D. O. B-D. O. B: September 6, 1817 – September 19, 1893, in London, England and came to Canada in 1835 to work for the British American Land Company. Family Information: On February 9, 1848, Galt married Elliott Torrance, the daughter of John Torrance, of Saint-Antoine Hall, Montreal. She died on May 25, 1850, shortly after giving birth to their only son, Elliott. Later he married her younger sister, Amy Gordon Torrance. Amy gave birth to 7 daughters and 2 more sons. They lived in Montreal at their house within the Golden Square Mile, which Galt built in about 1860.
Galt appears to have had a very non-sectarian approach to religious faith and although the grandson of a Calvinist theologian, Alexander Galt supported both the Methodist and Anglican churches while his wife, Amy, was a lifelong Presbyterian. Occupation: He was a politician, member of the Canadian parliament. Is the Father of Confederation. Personality: Alexander Tilloch Galt, who was of Scottish descent, spent his early years with his brothers John and Thomas partly in the London area, partly in Scotland.
Addiction: Sir Alexander Tilloch Galt had no addictions to anything. Political Party: Sir Alexander Tilloch Galt is from a Liberal-Conservative party. Political Beliefs: He was a member of the Great Coalition government in the Province of Canada that secured Confederation between 1864 and 1867. He became a leading figure in the creation of the Coalition when he was asked to become premier of the Province of Canada by then Governor General Sir Edmund Walker Head.
Doubting his own ability to demand the loyalty of the majority of members of the Legislative Assembly, he turned down the position, but recommended that George-Etienne Cartier and John A. Macdonald be asked to become co-leaders of the new government. Political Career: The remainder of Galt’s political career was spent as the Canadian government’s representative abroad until 1883, when he returned to the business world. Chronic health problems late in life forced him to limit his activities after 1890.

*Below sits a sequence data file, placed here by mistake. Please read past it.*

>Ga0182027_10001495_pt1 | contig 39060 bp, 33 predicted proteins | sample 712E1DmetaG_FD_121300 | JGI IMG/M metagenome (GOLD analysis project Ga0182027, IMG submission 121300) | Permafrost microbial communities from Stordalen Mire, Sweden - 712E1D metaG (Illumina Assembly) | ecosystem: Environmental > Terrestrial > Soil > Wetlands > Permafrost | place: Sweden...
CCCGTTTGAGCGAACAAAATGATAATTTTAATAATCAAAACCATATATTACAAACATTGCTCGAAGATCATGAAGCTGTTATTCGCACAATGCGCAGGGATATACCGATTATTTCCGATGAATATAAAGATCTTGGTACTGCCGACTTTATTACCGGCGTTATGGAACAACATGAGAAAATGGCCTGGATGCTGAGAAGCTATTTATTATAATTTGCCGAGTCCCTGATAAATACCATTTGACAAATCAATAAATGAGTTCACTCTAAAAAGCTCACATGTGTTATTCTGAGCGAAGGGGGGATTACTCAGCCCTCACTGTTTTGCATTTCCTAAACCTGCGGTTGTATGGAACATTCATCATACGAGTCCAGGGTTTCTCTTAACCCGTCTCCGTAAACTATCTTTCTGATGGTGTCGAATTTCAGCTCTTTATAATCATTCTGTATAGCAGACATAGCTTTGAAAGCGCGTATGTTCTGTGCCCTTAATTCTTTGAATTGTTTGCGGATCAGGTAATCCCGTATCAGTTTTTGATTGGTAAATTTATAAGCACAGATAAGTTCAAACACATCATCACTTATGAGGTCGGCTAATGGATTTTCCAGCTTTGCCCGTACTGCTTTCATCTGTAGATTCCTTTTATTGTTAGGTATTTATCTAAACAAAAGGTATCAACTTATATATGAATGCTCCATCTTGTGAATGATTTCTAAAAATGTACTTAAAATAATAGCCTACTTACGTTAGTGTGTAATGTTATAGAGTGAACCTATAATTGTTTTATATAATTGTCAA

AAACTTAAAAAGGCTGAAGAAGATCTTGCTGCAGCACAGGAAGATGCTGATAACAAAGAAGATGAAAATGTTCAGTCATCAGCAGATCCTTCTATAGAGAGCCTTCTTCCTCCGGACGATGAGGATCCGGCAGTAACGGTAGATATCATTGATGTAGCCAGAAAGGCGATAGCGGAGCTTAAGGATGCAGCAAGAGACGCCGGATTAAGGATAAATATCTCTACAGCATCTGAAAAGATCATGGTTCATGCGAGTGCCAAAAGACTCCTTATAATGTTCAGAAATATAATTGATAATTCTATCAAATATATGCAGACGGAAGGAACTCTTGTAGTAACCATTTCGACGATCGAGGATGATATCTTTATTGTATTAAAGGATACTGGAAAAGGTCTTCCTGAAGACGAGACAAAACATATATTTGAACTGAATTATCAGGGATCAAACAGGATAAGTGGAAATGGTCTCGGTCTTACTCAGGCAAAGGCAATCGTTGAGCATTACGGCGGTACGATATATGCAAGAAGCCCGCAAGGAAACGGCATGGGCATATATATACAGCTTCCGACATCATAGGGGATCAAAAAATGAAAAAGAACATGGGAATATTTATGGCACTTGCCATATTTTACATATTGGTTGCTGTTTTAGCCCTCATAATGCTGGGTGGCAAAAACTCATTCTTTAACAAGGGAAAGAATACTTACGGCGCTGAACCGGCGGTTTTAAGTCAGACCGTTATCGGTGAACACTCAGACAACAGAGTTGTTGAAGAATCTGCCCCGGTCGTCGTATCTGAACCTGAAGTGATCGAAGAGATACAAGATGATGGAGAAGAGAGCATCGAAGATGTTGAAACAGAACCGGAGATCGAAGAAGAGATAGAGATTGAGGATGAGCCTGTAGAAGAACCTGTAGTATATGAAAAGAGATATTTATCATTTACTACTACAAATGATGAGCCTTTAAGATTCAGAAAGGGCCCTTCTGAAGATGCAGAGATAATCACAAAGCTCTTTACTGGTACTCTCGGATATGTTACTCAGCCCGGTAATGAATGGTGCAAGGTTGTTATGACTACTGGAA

He died at home in Montreal on September 19, 1893 Contribution to Confederation: He was one of the pioneers of the philosophy of Confederation. As early as 1858, he proposed a federation of the colonies of British North and planned the financial arrangements for the new nation. After Confederation, he served briefly as the Minister of Finance, but drifted into the position of Independent Conservative and in 1880 he was appointed as the first high commissioner to Great Britain which he kept until 1883. Additional Information: Alexander Tilloch Galt was one of the most influential politicians of his time.
His role was most prominent during the constitutional conferences; he was involved in the issue of economic development and was committed to defending the rights of religious minorities. These things together made him truly one of the Fathers of Confederation. In 1824, Alexander’s father John Galt founded the Canada Company — a settlement company active in the area of Lake Huron — and laid the groundwork for the city of Guelph, Ontario. It was during this time that the young Alexander first came to Canada, in 1828. He remained for two years.
Despite the failure of the Canada Company, John Galt helped found the British American Land Company in 1834 and arranged for his son to be taken on as a clerk in the Sherbrook office. Thus, in 1835, Alexander Tilloch Galt returned to Canada for the second time. In 1840, he drafted a report on the company’s successes and failures, and the document made its way to London. Galt had made an impression: in October 1843, the London office made him secretary of the British American Land Company and, in 1844, he was named commissioner.
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